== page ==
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Officials with Wildcat Wearhouse in Pikeville report that, as of this week, they have raised $37,523 to contribute to the Brynlee Elizabeth Hamilton Scholarship Fund, the infant daughter of fallen Pikeville Police Officer Scotty Hamilton.
The store has raised the funds by selling memorial shirts, with 100 percent of the profit being contributed towards the scholarship fund.
Each year Kentucky’s roads, rails, rivers, and airports carry more than $500 billion in freight to, from, and through our economy. Our employers such as UPS, Toyota, and Ford require a reliable and efficient transportation system, as do some forty-five hundred manufacturers and their nearly quarter-million employees spread across the Commonwealth. Infrastructure is the most essential, broad-based service that our tax dollars fund. But we are falling behind – in maintenance, in capacity, and behind our neighboring states as we compete for economic investment, job and wage growth, and a better quality of life.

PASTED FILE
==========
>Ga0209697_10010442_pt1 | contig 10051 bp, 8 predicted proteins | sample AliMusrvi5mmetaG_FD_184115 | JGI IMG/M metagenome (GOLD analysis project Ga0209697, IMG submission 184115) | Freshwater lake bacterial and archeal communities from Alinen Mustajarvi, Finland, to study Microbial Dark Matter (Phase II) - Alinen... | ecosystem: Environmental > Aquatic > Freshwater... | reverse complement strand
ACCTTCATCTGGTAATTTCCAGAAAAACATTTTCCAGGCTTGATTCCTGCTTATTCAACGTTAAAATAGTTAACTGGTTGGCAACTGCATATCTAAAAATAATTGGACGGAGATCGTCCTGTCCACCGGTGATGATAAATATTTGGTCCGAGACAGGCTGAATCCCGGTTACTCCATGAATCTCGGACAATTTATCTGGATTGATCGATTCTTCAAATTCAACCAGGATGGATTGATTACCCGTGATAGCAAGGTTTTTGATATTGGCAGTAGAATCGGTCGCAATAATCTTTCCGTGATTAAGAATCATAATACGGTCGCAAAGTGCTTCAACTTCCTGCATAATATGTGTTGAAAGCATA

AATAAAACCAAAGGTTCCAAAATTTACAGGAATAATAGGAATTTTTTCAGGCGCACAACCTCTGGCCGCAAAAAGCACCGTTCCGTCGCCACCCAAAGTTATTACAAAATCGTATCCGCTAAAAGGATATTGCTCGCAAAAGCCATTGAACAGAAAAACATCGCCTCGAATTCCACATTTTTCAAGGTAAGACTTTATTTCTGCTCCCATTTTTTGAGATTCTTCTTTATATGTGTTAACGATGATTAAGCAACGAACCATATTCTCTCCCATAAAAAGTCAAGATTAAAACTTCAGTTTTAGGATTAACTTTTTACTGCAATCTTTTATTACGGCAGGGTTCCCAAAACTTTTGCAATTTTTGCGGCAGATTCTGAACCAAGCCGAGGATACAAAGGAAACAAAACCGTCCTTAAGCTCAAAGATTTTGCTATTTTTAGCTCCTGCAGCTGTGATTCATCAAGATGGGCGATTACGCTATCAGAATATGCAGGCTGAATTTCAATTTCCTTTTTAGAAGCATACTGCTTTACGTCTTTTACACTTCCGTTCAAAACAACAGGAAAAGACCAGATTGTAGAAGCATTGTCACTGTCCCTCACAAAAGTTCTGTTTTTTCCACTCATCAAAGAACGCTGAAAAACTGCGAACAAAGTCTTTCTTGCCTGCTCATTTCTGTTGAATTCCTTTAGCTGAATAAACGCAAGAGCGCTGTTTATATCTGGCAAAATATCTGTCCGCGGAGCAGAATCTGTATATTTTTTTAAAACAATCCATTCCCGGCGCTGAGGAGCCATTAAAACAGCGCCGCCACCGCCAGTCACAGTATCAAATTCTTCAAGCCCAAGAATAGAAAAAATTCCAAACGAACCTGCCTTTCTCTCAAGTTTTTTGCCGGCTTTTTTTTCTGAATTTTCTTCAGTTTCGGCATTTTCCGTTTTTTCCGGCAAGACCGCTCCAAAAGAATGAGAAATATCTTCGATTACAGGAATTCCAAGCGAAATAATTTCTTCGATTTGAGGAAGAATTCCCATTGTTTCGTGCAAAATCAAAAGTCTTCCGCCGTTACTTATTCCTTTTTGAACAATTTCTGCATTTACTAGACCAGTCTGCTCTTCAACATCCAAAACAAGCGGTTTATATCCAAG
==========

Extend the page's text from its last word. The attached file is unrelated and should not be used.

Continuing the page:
Recently, the University of Kentucky Center for Applied Energy Research announced they had received a $1.2 million grant from the Department of Energy to conduct a feasibility study to see if coal fines and sawdust could be used as a way to generate heat and power. This has the potential to become a game changer in how communities generate electricity.